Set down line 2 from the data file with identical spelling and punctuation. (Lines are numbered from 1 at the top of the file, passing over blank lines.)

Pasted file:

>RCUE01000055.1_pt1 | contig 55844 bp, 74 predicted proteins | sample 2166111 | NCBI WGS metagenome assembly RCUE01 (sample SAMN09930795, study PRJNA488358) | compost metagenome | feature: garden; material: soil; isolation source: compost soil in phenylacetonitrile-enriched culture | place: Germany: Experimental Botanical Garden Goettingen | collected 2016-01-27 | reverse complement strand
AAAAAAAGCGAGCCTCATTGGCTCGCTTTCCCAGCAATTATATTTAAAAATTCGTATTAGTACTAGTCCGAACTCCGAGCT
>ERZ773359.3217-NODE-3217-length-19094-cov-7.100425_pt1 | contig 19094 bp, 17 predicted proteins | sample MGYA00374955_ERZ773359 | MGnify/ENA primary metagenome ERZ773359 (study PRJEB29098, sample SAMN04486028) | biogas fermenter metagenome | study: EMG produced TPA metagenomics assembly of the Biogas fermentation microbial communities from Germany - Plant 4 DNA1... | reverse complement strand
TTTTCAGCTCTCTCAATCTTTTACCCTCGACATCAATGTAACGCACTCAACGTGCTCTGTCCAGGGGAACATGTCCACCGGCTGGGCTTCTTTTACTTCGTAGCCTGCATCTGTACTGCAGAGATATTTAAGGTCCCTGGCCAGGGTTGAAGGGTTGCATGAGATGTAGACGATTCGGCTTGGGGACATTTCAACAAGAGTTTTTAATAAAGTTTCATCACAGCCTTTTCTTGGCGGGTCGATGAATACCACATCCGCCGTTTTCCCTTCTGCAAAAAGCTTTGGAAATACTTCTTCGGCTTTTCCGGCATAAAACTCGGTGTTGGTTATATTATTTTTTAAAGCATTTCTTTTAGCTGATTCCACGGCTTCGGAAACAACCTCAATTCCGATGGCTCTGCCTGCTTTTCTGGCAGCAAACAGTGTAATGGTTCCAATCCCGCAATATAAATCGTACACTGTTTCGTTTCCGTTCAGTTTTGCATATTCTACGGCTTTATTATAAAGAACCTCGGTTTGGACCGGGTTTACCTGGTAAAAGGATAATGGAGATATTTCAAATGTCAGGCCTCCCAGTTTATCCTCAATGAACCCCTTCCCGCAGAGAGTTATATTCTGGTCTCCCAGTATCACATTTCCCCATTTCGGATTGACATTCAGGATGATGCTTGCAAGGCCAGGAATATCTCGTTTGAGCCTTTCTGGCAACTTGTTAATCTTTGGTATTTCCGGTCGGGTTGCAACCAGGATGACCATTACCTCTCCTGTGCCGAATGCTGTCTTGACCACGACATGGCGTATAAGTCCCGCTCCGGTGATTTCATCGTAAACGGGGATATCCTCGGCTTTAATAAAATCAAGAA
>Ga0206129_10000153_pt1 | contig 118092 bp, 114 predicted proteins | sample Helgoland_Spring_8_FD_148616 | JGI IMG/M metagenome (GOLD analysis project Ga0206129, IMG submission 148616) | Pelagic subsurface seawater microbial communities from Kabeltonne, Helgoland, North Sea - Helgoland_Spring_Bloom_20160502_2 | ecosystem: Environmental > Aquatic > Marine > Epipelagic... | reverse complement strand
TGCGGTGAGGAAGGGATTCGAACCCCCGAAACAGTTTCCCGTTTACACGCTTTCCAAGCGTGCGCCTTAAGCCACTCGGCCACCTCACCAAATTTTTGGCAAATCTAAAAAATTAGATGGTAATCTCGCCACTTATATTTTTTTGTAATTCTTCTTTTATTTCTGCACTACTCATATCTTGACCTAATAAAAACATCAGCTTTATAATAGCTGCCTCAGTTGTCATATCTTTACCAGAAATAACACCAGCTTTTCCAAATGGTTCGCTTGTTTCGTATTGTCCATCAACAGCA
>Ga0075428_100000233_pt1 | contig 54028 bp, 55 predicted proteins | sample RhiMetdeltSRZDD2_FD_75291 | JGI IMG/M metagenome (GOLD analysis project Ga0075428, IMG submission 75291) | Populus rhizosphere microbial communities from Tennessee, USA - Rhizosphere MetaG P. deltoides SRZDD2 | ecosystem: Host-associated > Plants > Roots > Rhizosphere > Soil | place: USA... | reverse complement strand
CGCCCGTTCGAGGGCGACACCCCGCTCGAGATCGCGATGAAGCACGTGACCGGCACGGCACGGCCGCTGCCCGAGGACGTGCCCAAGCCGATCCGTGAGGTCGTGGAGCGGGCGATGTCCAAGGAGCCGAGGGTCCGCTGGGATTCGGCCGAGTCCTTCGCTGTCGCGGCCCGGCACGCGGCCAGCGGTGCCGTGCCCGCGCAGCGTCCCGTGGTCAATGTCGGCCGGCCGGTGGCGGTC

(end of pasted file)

AAAAAAAGCGAGCCTCATTGGCTCGCTTTCCCAGCAATTATATTTAAAAATTCGTATTAGTACTAGTCCGAACTCCGAGCT